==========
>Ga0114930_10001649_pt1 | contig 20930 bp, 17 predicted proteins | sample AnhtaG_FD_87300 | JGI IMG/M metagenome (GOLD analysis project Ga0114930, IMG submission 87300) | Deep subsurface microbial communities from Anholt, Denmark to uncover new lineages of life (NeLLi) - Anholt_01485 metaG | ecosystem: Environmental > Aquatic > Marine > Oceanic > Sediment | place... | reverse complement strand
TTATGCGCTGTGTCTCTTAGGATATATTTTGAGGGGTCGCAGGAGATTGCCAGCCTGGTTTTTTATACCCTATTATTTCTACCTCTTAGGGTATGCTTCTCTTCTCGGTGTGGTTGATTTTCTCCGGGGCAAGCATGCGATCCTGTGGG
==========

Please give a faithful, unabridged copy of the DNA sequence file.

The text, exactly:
>Ga0114930_10001649_pt1 | contig 20930 bp, 17 predicted proteins | sample AnhtaG_FD_87300 | JGI IMG/M metagenome (GOLD analysis project Ga0114930, IMG submission 87300) | Deep subsurface microbial communities from Anholt, Denmark to uncover new lineages of life (NeLLi) - Anholt_01485 metaG | ecosystem: Environmental > Aquatic > Marine > Oceanic > Sediment | place... | reverse complement strand
TTATGCGCTGTGTCTCTTAGGATATATTTTGAGGGGTCGCAGGAGATTGCCAGCCTGGTTTTTTATACCCTATTATTTCTACCTCTTAGGGTATGCTTCTCTTCTCGGTGTGGTTGATTTTCTCCGGGGCAAGCATGCGATCCTGTGGG